A Friday to remember: If you are a big fan of art and socialising. Plus you like to help out raising funds for something worthwhile, then the event for you is just around the corner.
On Friday 23rd September 2016 between 6pm and 9pm Melbourne Specialist International School are holding their annual art exhibition at ReDot Fine Art Gallery, Old Hill Street Police Station. Everybody is welcome to attend.
Melbourne Specialist International School (MSIS) partners with a truly unique school in Melbourne, Australia called Port Phillip Specialist School to collaboratively meet the needs of their students with special needs. Situated in the Loewen Cluster in the Dempsey area of Singapore, MSIS offers a unique and innovative model for teaching students with intellectual and multiple disabilities.
The evening will include an auction of artwork from artists within Singapore who have kindly donated their artwork, there are some fantastic raffle prizes up for grabs and guests will be entertained by dancing and piano performance by students. Not only that but there will be some delicious food and drink at this wonderful event.
Each year the MSIS school community comes together to showcase the student’s excellent artwork to raise funds for the school. The funds raised by the Parent Association will be used to improve the common areas at the school to support the children with various disabilities.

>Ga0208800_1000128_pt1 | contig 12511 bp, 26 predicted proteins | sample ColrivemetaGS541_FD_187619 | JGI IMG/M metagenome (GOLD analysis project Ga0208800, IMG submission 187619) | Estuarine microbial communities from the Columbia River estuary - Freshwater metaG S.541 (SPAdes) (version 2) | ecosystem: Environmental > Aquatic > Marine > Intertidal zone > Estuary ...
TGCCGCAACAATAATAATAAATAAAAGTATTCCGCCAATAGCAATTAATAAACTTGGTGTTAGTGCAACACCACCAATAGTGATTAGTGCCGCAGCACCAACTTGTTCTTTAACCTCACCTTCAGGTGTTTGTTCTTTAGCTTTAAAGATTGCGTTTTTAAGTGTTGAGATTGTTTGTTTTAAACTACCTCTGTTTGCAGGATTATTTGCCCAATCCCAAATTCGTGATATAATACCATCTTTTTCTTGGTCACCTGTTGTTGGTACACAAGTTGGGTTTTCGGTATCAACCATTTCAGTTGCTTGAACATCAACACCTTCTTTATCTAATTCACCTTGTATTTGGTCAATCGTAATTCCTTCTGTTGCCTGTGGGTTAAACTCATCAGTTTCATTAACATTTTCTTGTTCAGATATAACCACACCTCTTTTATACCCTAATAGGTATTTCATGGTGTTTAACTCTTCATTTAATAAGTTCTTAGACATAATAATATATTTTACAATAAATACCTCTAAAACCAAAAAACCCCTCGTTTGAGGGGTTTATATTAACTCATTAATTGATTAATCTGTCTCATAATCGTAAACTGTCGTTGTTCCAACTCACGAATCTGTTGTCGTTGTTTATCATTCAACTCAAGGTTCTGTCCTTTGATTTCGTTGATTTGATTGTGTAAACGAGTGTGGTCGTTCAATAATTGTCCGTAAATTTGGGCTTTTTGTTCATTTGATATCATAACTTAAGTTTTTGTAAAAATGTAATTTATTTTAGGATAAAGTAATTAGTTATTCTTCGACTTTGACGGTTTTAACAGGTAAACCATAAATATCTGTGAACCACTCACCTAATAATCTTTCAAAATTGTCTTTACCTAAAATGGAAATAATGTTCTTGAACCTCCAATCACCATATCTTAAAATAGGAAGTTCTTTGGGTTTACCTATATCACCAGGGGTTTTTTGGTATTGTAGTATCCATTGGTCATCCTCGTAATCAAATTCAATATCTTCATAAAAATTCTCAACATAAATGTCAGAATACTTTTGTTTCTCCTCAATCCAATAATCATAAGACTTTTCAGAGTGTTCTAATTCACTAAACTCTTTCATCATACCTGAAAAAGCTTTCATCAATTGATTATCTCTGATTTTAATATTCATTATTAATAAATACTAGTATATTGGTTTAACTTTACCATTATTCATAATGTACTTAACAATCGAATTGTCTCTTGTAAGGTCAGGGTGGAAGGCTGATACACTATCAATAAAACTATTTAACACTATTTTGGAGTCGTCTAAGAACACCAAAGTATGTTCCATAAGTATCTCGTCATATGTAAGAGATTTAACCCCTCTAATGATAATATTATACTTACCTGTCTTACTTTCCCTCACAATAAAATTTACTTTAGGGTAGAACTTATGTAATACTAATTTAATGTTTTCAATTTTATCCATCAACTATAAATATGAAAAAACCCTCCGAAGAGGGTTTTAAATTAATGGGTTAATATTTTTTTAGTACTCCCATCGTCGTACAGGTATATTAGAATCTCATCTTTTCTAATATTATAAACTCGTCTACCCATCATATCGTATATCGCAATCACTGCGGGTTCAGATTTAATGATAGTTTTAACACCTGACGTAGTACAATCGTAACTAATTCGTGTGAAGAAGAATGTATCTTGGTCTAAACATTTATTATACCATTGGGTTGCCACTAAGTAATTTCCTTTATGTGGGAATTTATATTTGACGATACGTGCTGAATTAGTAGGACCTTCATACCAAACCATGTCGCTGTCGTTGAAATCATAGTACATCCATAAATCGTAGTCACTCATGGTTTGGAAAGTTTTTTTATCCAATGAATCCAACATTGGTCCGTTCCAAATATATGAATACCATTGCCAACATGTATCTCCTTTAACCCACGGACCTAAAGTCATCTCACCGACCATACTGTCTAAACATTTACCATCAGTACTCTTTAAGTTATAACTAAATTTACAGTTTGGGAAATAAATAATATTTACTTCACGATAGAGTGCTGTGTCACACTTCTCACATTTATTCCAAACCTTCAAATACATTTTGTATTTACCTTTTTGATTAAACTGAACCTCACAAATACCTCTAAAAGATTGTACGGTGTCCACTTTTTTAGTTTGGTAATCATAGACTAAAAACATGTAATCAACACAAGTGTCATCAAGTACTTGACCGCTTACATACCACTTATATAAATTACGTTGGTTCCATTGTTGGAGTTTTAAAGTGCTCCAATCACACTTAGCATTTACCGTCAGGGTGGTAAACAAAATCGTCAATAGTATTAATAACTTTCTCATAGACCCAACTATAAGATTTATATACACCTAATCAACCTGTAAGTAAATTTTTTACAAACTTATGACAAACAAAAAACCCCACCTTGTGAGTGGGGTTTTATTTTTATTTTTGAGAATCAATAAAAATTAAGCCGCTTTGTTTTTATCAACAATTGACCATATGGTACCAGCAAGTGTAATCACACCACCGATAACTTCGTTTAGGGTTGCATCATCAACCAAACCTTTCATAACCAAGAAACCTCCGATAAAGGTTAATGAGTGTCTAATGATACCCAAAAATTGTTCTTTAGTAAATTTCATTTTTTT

Giorgio Pillar from ReDot Fine Art Gallery is an advocate for Melbourne Specialist International School and kindly offered to host the first Art Exhibition at his private gallery. Giorgio is the founder of ReDot Fine Art Gallery which he opened in 2004. This gallery specializes in displaying a wide range of Aboriginal art.
The students have also created soft sculptures that are part of this exhibition which will also be sold during this event.
With regards to the artistic origins of these masterpieces, Giorgio and his team at ReDot Fine Art Gallery have educated the children on the background to the sculptures they have made.
Australian Aboriginal artists have used an art practice initiative that uses recycled woollen blankets dyed in the art centres with local plants, and even rusted metal found in and around the outback to make soft sculptures. The sculptures range from small standing figures or spirits, insects and reptiles, to slightly larger animals such as camels and birds. Embellished with brightly coloured hand embroidery and sometimes feathers or beads, they exude a unique quirkiness which is their trademark feature.
Using the artistic influences they learned about, the students started to work on their own individual project for this exhibition. Each sculpture represents the child’s personal horoscope zodiac, which they personally assembled. Their tenacity and skill are clearly visible in each finished sculpture.